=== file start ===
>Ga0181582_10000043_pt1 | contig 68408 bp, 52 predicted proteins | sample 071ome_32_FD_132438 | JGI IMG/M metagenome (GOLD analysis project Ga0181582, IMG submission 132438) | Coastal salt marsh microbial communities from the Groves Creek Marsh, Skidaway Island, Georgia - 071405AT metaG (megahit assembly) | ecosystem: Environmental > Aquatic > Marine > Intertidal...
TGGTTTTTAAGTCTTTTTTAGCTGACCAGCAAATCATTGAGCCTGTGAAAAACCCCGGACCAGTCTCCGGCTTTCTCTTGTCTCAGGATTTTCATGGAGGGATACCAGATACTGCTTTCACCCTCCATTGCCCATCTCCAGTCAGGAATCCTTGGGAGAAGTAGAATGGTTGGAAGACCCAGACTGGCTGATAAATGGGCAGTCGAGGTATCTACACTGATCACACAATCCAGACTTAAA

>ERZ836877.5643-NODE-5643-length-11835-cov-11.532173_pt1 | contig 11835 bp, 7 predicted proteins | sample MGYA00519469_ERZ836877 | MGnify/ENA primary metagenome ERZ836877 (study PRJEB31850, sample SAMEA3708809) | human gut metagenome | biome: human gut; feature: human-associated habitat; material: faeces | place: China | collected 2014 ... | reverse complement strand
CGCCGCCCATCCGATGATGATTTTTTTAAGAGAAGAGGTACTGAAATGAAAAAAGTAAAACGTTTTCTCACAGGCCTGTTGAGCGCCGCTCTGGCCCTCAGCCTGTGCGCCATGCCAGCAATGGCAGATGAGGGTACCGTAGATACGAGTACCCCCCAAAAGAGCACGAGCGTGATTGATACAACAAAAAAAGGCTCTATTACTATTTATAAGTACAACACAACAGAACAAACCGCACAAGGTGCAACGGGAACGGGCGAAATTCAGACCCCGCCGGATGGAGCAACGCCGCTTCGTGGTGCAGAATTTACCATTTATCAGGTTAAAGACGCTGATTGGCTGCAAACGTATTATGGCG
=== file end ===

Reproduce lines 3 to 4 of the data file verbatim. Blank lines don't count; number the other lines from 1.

>ERZ836877.5643-NODE-5643-length-11835-cov-11.532173_pt1 | contig 11835 bp, 7 predicted proteins | sample MGYA00519469_ERZ836877 | MGnify/ENA primary metagenome ERZ836877 (study PRJEB31850, sample SAMEA3708809) | human gut metagenome | biome: human gut; feature: human-associated habitat; material: faeces | place: China | collected 2014 ... | reverse complement strand
CGCCGCCCATCCGATGATGATTTTTTTAAGAGAAGAGGTACTGAAATGAAAAAAGTAAAACGTTTTCTCACAGGCCTGTTGAGCGCCGCTCTGGCCCTCAGCCTGTGCGCCATGCCAGCAATGGCAGATGAGGGTACCGTAGATACGAGTACCCCCCAAAAGAGCACGAGCGTGATTGATACAACAAAAAAAGGCTCTATTACTATTTATAAGTACAACACAACAGAACAAACCGCACAAGGTGCAACGGGAACGGGCGAAATTCAGACCCCGCCGGATGGAGCAACGCCGCTTCGTGGTGCAGAATTTACCATTTATCAGGTTAAAGACGCTGATTGGCTGCAAACGTATTATGGCG